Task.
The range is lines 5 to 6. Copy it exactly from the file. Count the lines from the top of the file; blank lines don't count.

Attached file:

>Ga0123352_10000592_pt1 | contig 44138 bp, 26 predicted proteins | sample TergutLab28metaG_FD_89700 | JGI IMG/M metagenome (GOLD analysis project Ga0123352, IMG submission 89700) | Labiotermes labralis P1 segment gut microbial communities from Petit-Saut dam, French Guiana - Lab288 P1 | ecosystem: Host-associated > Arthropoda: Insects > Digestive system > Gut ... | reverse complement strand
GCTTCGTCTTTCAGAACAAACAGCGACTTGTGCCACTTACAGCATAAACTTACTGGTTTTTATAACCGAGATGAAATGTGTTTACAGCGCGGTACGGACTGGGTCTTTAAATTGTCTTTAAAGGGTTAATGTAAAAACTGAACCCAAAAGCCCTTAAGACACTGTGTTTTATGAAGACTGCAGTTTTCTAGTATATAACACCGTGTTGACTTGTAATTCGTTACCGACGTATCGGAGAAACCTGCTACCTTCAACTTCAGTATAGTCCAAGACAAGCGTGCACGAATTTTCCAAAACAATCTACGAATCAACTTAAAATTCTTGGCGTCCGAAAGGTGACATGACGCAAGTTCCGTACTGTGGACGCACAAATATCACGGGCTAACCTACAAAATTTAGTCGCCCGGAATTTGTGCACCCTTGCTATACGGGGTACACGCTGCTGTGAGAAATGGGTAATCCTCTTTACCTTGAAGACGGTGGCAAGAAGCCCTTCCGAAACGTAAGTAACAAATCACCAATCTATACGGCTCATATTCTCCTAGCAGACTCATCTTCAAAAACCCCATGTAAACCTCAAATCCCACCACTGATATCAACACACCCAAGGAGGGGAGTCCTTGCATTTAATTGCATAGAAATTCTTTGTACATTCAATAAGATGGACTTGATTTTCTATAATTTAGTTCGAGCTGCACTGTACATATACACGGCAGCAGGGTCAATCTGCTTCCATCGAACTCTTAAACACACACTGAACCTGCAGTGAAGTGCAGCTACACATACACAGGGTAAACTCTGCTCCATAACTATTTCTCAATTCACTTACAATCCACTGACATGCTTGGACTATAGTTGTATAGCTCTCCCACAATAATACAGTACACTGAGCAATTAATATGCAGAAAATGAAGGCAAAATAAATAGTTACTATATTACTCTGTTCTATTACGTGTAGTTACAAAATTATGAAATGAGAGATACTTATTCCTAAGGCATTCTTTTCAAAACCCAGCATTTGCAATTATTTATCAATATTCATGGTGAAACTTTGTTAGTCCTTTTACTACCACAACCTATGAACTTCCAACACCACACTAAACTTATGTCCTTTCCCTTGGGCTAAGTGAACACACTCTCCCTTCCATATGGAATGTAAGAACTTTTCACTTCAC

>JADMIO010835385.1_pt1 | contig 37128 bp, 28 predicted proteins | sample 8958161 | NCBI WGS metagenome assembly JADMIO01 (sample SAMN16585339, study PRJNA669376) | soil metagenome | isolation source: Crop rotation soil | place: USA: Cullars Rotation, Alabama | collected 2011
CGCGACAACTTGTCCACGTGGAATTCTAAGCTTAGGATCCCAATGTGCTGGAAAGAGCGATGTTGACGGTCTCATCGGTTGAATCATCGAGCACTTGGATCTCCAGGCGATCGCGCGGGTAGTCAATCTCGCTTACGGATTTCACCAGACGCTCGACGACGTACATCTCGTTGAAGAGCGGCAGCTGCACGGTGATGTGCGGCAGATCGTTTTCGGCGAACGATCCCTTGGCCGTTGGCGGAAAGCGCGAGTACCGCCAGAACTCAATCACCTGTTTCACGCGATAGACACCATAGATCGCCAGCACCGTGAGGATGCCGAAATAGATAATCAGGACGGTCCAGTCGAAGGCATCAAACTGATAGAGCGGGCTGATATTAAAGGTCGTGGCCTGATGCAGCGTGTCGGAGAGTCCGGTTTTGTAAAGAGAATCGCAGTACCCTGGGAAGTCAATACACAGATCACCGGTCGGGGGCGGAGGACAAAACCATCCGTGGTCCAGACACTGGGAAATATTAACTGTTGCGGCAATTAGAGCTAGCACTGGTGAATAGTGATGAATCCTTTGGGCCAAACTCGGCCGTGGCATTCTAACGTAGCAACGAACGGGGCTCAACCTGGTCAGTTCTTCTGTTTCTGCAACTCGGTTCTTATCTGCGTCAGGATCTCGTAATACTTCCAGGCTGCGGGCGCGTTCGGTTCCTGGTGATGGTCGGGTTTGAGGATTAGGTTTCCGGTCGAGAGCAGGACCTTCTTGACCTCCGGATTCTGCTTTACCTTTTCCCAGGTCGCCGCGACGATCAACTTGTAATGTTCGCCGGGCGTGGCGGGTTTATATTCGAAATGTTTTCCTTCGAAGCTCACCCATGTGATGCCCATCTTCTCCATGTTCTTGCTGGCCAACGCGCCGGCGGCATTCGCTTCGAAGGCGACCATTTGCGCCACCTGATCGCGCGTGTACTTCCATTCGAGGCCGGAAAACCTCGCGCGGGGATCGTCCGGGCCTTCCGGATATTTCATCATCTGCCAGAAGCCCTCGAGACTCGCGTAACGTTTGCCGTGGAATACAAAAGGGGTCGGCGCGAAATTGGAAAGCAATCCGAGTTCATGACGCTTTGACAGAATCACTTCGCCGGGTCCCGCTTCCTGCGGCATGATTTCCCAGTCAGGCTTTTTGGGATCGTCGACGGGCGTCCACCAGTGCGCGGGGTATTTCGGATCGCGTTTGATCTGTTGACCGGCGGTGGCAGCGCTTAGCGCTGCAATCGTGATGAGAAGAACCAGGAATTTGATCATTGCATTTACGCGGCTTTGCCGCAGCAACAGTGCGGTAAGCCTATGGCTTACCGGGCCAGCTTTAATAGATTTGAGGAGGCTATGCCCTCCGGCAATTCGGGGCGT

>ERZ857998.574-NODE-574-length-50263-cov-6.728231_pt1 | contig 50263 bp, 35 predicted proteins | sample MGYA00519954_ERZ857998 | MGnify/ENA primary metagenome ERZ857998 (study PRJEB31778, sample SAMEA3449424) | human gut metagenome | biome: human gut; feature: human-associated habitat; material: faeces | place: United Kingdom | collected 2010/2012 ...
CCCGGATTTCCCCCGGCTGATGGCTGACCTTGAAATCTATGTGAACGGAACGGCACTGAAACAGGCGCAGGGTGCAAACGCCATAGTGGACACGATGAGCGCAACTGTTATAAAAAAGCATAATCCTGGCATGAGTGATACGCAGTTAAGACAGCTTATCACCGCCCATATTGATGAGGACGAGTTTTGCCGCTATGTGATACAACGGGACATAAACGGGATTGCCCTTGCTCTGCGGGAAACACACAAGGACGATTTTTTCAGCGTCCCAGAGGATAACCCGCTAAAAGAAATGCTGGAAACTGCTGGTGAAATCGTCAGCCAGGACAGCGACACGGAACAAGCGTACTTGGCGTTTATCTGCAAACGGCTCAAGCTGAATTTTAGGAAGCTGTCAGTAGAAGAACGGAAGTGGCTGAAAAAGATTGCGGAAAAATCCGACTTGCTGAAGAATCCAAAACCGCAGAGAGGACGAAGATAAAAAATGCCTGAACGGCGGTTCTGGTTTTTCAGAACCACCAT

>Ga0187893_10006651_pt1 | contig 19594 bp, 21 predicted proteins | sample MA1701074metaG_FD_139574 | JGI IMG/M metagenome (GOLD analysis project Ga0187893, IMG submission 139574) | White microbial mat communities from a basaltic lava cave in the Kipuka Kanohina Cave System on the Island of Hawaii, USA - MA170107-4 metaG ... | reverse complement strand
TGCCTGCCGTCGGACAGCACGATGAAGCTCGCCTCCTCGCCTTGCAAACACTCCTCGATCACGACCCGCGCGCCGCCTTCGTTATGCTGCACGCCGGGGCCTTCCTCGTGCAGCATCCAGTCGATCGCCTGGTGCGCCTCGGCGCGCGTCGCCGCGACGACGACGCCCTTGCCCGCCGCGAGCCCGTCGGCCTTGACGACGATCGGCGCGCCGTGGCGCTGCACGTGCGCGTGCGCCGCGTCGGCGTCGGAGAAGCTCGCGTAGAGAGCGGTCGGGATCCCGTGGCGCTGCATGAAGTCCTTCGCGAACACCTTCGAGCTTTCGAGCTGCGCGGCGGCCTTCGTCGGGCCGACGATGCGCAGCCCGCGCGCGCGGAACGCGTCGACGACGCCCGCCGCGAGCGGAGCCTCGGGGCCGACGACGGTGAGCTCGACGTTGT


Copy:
>ERZ857998.574-NODE-574-length-50263-cov-6.728231_pt1 | contig 50263 bp, 35 predicted proteins | sample MGYA00519954_ERZ857998 | MGnify/ENA primary metagenome ERZ857998 (study PRJEB31778, sample SAMEA3449424) | human gut metagenome | biome: human gut; feature: human-associated habitat; material: faeces | place: United Kingdom | collected 2010/2012 ...
CCCGGATTTCCCCCGGCTGATGGCTGACCTTGAAATCTATGTGAACGGAACGGCACTGAAACAGGCGCAGGGTGCAAACGCCATAGTGGACACGATGAGCGCAACTGTTATAAAAAAGCATAATCCTGGCATGAGTGATACGCAGTTAAGACAGCTTATCACCGCCCATATTGATGAGGACGAGTTTTGCCGCTATGTGATACAACGGGACATAAACGGGATTGCCCTTGCTCTGCGGGAAACACACAAGGACGATTTTTTCAGCGTCCCAGAGGATAACCCGCTAAAAGAAATGCTGGAAACTGCTGGTGAAATCGTCAGCCAGGACAGCGACACGGAACAAGCGTACTTGGCGTTTATCTGCAAACGGCTCAAGCTGAATTTTAGGAAGCTGTCAGTAGAAGAACGGAAGTGGCTGAAAAAGATTGCGGAAAAATCCGACTTGCTGAAGAATCCAAAACCGCAGAGAGGACGAAGATAAAAAATGCCTGAACGGCGGTTCTGGTTTTTCAGAACCACCAT